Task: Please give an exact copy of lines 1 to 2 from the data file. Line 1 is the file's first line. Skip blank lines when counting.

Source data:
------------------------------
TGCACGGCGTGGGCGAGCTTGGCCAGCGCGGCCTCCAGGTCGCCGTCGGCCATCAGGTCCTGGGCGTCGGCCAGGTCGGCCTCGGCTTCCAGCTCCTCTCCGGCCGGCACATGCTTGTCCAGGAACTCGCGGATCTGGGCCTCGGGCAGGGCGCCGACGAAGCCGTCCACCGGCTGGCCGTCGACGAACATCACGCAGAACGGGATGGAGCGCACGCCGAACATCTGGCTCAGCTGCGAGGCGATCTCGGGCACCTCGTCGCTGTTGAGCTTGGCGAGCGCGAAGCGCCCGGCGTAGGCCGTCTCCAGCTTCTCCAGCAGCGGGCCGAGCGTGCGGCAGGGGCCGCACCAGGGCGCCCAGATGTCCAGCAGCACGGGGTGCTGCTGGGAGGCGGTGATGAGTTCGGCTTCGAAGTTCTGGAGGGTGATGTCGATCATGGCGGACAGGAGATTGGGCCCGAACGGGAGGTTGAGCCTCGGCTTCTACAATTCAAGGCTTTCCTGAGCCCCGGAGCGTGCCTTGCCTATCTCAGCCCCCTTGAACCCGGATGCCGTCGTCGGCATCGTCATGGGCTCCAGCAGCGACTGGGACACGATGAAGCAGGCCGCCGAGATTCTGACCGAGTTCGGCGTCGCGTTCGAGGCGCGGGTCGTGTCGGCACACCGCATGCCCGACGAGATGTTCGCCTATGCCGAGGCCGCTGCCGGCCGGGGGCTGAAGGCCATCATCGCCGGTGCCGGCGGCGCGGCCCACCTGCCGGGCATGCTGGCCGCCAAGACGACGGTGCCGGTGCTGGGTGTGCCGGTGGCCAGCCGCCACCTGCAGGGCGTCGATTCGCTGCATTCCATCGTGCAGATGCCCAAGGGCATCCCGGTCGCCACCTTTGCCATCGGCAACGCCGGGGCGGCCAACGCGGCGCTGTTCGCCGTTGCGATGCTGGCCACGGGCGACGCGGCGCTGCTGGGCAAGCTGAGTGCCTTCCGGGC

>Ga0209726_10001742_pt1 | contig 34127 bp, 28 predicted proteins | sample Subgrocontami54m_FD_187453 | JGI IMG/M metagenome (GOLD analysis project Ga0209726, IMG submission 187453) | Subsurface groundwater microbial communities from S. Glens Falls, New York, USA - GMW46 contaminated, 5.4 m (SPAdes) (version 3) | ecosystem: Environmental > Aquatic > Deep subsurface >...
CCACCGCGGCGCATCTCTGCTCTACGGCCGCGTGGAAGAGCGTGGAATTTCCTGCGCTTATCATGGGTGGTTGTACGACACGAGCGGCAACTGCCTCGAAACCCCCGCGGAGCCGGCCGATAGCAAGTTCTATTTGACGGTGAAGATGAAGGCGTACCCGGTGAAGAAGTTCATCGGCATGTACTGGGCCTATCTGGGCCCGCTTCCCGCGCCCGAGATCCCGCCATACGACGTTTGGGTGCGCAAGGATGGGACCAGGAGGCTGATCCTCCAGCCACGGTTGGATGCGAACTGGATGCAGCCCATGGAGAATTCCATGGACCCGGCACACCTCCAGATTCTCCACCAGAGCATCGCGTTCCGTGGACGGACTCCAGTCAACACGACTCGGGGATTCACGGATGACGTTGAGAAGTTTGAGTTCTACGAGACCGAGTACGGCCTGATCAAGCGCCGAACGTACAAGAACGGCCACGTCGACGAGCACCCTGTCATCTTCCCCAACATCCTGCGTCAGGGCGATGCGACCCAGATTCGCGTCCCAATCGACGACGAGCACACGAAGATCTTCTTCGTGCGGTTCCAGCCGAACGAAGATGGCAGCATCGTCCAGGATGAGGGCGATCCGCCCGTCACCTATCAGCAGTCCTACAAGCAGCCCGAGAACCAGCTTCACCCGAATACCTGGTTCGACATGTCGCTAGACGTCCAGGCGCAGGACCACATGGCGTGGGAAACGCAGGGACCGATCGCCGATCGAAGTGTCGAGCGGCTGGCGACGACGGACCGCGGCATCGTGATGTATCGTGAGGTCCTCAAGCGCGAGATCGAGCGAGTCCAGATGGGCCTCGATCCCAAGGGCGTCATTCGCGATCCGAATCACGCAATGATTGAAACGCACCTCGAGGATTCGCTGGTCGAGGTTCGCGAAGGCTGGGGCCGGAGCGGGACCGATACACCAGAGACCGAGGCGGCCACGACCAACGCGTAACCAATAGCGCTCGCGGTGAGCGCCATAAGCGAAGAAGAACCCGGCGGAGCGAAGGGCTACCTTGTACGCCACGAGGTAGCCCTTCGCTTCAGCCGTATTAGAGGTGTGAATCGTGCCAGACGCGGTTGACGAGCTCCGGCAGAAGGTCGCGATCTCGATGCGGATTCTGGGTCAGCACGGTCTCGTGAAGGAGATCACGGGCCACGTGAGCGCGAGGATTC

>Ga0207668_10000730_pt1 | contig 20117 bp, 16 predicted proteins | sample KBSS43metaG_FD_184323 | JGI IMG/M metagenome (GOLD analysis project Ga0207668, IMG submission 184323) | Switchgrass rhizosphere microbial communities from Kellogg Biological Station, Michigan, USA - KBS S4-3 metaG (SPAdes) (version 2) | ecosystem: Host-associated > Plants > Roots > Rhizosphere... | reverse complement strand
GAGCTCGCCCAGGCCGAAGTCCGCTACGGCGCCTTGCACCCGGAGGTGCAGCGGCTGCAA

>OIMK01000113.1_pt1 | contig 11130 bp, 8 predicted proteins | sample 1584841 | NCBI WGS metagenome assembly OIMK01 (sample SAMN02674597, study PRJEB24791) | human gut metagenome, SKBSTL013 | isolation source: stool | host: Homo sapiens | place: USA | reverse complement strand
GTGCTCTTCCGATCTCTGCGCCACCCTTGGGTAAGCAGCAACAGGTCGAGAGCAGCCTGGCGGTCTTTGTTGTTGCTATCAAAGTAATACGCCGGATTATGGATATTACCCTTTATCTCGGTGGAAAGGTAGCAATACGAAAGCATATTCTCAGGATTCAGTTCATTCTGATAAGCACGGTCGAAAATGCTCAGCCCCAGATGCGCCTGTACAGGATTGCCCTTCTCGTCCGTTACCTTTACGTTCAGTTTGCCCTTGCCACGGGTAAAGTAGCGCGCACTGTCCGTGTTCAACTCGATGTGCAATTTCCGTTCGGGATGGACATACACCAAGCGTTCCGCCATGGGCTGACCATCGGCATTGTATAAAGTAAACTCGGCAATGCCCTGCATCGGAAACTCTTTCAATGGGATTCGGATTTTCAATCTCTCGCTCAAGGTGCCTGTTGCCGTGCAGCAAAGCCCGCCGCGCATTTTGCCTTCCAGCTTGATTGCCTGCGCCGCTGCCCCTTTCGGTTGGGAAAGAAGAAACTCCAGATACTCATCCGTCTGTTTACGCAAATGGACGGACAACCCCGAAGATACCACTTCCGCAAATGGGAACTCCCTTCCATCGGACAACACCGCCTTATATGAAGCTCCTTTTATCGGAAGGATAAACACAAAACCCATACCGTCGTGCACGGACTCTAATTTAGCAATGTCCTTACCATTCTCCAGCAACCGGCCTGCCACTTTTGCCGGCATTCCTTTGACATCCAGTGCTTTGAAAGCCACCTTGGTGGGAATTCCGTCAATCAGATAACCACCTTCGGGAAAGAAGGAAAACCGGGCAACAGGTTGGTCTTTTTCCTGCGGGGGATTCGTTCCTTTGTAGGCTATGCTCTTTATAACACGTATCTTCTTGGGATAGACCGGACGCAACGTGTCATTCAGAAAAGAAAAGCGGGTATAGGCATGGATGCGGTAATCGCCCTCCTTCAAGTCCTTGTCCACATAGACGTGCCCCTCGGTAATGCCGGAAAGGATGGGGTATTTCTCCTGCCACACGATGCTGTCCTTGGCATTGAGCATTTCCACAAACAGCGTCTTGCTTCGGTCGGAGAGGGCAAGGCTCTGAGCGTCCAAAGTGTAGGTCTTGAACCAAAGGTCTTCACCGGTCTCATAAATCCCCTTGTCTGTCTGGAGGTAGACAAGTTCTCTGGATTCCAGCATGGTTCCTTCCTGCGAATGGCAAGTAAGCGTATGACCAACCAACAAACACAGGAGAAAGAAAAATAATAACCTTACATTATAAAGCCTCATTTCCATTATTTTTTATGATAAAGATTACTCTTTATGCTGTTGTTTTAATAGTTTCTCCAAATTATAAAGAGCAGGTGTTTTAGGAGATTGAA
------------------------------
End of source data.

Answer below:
TGCACGGCGTGGGCGAGCTTGGCCAGCGCGGCCTCCAGGTCGCCGTCGGCCATCAGGTCCTGGGCGTCGGCCAGGTCGGCCTCGGCTTCCAGCTCCTCTCCGGCCGGCACATGCTTGTCCAGGAACTCGCGGATCTGGGCCTCGGGCAGGGCGCCGACGAAGCCGTCCACCGGCTGGCCGTCGACGAACATCACGCAGAACGGGATGGAGCGCACGCCGAACATCTGGCTCAGCTGCGAGGCGATCTCGGGCACCTCGTCGCTGTTGAGCTTGGCGAGCGCGAAGCGCCCGGCGTAGGCCGTCTCCAGCTTCTCCAGCAGCGGGCCGAGCGTGCGGCAGGGGCCGCACCAGGGCGCCCAGATGTCCAGCAGCACGGGGTGCTGCTGGGAGGCGGTGATGAGTTCGGCTTCGAAGTTCTGGAGGGTGATGTCGATCATGGCGGACAGGAGATTGGGCCCGAACGGGAGGTTGAGCCTCGGCTTCTACAATTCAAGGCTTTCCTGAGCCCCGGAGCGTGCCTTGCCTATCTCAGCCCCCTTGAACCCGGATGCCGTCGTCGGCATCGTCATGGGCTCCAGCAGCGACTGGGACACGATGAAGCAGGCCGCCGAGATTCTGACCGAGTTCGGCGTCGCGTTCGAGGCGCGGGTCGTGTCGGCACACCGCATGCCCGACGAGATGTTCGCCTATGCCGAGGCCGCTGCCGGCCGGGGGCTGAAGGCCATCATCGCCGGTGCCGGCGGCGCGGCCCACCTGCCGGGCATGCTGGCCGCCAAGACGACGGTGCCGGTGCTGGGTGTGCCGGTGGCCAGCCGCCACCTGCAGGGCGTCGATTCGCTGCATTCCATCGTGCAGATGCCCAAGGGCATCCCGGTCGCCACCTTTGCCATCGGCAACGCCGGGGCGGCCAACGCGGCGCTGTTCGCCGTTGCGATGCTGGCCACGGGCGACGCGGCGCTGCTGGGCAAGCTGAGTGCCTTCCGGGC

>Ga0209726_10001742_pt1 | contig 34127 bp, 28 predicted proteins | sample Subgrocontami54m_FD_187453 | JGI IMG/M metagenome (GOLD analysis project Ga0209726, IMG submission 187453) | Subsurface groundwater microbial communities from S. Glens Falls, New York, USA - GMW46 contaminated, 5.4 m (SPAdes) (version 3) | ecosystem: Environmental > Aquatic > Deep subsurface >...